“Dito,” Ian said. Herald gave a groaning sigh and continued to the bike.

When Herald swung his leg over the bike, Ian gasped, “Whoa, ass outta the face, man.”

Herald sighed again.

They started down one of the main isles going well over sixty miles per hour, slinging dust and loose concrete as they pressed onward into what seemed like an oblivion.

“So, why are we here again,” Edgar asked.

“Well, there’s the button you both pushed with hardly any hesitation,” Herald said loudly so they could hear him over the motorcycle. “Aside from that, our creator has been giving you increasingly interesting adventures to go on in order to test you both.”

Test us,” Edgar asked. “Is that why all that crazy stuff has been happening? If it is you do realize we could have died or been left to rot in jail.”

“What do you mean,” Ian asked, “I did die.”

“But you really didn’t,” Herald yelled pleasantly, turning his head back to Edgar now, “and you weren’t. The gypsy brought you back, the aliens were saved, your trials were all null and void once you help catch the bad guys, and so on and so forth. The point is, I curated those things to happen in order to test you. Where we’re going now, you’ll be interviewed and placed accordingly to whatever adventures await.”

“That still doesn’t explain where we are,” Edgar said, noticing a tan light in the distance.

“Hold that thought. We’re almost there,” Herald said.

Herald slowed the pace and the motorcycle idled up to the back of what looked like a tattered office with several long tubes stretching above it. From the outside, even though it had several old books atop t that looked as if they had been thumbed through but ever read, it had held its original cubicle look, but the inside look very disorganized and scrambled.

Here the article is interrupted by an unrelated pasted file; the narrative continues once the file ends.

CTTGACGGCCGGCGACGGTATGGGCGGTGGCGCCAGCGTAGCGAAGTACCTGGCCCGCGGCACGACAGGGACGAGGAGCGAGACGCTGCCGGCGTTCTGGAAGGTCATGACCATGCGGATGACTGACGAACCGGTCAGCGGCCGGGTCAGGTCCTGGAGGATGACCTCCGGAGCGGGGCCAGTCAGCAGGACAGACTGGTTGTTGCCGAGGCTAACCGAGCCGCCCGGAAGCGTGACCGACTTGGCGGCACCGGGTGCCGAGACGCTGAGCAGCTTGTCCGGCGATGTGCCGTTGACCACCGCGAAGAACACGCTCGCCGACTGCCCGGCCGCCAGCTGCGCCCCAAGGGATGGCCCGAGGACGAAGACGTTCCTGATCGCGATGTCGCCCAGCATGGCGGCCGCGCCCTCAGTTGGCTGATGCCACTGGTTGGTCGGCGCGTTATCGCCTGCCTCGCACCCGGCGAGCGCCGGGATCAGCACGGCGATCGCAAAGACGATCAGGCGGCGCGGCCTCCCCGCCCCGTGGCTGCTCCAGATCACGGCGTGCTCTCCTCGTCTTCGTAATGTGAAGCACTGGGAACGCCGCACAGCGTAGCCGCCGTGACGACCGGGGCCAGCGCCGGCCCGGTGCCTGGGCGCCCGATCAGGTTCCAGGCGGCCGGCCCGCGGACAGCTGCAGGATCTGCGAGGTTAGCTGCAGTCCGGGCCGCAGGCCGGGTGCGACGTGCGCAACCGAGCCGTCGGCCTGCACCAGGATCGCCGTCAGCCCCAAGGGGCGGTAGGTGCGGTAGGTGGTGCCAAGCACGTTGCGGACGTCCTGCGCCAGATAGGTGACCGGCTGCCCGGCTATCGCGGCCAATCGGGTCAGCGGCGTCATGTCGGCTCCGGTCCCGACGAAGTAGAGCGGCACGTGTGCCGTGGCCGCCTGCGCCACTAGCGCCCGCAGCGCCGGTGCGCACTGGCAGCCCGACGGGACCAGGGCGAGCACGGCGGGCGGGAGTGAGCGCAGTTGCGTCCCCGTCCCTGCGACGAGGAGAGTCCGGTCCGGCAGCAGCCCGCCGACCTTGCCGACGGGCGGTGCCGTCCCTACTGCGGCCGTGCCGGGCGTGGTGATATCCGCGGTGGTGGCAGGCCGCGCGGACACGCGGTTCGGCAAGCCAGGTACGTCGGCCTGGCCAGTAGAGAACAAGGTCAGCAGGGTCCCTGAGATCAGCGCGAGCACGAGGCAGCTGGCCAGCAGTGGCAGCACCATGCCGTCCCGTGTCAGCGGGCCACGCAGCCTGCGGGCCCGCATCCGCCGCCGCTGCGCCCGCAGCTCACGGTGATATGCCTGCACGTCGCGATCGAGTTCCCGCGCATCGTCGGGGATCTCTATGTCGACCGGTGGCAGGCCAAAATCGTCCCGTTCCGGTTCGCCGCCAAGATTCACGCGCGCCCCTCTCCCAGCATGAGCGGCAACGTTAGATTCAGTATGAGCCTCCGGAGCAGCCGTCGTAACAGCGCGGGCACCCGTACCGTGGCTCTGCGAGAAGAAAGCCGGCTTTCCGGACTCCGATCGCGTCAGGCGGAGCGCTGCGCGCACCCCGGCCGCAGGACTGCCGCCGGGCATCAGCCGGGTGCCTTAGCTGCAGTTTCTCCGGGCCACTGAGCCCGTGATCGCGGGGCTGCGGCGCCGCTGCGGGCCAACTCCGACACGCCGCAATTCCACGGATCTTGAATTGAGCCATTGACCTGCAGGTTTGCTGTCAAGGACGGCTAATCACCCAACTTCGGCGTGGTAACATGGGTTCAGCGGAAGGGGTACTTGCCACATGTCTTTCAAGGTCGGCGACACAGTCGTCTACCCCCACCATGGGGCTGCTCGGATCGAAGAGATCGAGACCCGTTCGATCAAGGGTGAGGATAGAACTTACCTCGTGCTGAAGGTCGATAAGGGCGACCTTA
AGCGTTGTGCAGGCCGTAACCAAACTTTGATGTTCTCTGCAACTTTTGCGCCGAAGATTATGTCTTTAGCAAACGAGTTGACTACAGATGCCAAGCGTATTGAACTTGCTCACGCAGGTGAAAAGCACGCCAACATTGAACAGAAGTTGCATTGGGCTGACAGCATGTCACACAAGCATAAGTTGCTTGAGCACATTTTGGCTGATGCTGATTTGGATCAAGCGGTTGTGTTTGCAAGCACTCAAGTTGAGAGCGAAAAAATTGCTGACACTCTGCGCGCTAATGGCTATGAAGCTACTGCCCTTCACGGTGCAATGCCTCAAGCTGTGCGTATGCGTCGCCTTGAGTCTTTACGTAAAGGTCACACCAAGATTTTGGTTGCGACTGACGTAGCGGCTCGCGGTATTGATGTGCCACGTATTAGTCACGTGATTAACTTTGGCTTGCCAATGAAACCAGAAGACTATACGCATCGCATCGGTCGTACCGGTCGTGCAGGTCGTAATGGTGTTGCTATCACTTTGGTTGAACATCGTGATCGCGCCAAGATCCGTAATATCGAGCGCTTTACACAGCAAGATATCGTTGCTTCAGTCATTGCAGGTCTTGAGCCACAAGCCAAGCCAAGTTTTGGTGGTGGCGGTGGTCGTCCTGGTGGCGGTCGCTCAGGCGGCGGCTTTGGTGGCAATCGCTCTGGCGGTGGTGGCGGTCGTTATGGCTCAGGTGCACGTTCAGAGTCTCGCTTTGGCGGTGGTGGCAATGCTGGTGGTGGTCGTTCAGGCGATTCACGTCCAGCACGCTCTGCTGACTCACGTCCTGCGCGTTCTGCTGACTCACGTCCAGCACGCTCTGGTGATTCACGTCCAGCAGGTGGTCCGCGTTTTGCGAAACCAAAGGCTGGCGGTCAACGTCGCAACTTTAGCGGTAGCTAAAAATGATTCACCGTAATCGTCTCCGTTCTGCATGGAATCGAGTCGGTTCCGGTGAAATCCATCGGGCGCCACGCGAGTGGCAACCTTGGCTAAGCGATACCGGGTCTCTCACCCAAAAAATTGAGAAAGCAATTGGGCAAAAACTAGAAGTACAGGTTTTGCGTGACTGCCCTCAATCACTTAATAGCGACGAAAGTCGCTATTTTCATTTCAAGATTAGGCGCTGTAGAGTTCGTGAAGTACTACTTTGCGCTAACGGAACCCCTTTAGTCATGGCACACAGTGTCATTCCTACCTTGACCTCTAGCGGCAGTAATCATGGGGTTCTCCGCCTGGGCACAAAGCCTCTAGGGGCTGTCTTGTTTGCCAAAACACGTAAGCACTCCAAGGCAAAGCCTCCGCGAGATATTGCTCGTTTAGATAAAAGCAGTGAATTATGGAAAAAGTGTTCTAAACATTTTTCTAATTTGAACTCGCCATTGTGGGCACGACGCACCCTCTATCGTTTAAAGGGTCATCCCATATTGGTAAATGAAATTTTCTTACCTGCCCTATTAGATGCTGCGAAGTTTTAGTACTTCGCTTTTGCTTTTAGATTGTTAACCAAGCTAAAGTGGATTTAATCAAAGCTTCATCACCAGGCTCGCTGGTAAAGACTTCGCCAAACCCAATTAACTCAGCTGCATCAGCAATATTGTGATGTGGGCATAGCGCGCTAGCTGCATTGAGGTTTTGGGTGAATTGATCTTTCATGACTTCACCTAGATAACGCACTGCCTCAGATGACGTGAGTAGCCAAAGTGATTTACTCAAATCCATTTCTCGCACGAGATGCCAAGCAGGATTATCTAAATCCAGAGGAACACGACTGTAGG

“What is this place,” Ian awed. Herald was fumbling his pocket for the keys. “This,” he said, finding the key and inserting it into the lock, “is our creator’s idea warehouse.” He turned the key and with a bit of effort, had finally pushed the door open.

As Edgar and Ian walked in, they noticed a stack of weathered looking documents in file folders had been blocking the door. The more they peered around, the more they began to understand why Herald had called himself the curator. He was keeping track of the endless amounts of the entrances and exits they had seen on their way there.

Herald took off his overcoat and and cap, hanging them both up and knocking over a stack of documents as he did so. He cursed under his breath, noticing the two young men still standing as if scared to knock something over themselves. “Make yourselves at home,” he stated as if they should’ve known it from the start.

Edgar and Ian looked at each other, shrugged their shoulders, and sat in the two leather interviewee chairs in front of Herald’s desk. Herald took a seat in a much more worn leather chair an fumbled through a cabinet of his wooden desk.

After a minute or two of groaning, he popped back up after having looked through both sides. He now held two large envelopes in his hand.

“These are your files. Now, awhile back, Edgar, you were given the question of what you would say to someone if you were to send them a message in a bottle. Do you remember?”

“Yeah, it was around Christmas time.”

“Correct,” Herald said satisfied, “Now, when you explained that your receiver of this message would need to undergo a great adventure in order to please his creator as well as the audience of the creator, it got our own creator wondering if a connection could be made to all these misspent ideas he’s had in his mind all these years. This is where the real proposition lies, boys. Our creator is very busy with other stories and adventures, but you two are his little side project so the better of these spare ideas aren’t lost to oblivion. As you can see, it’s getting more and more difficult to keep up with it myself,” Herald said, looking around at all the papers in his office. “So, how about it boys, want to help me file a few of them away for good?”

“One Question,” Edgar asked, looking at Ian with a grin.

“Mhm,” Herald acknowledged.

“Do we get to keep the bike,” Ian finished.

“I’m sure I can arrange something,” Herald said, extending both his hands in a goofy criss cross.

Edgar and Ian shook his hands at the same time.

“Good,” Herald said, “now let’s see if we can find you boys an adventure.”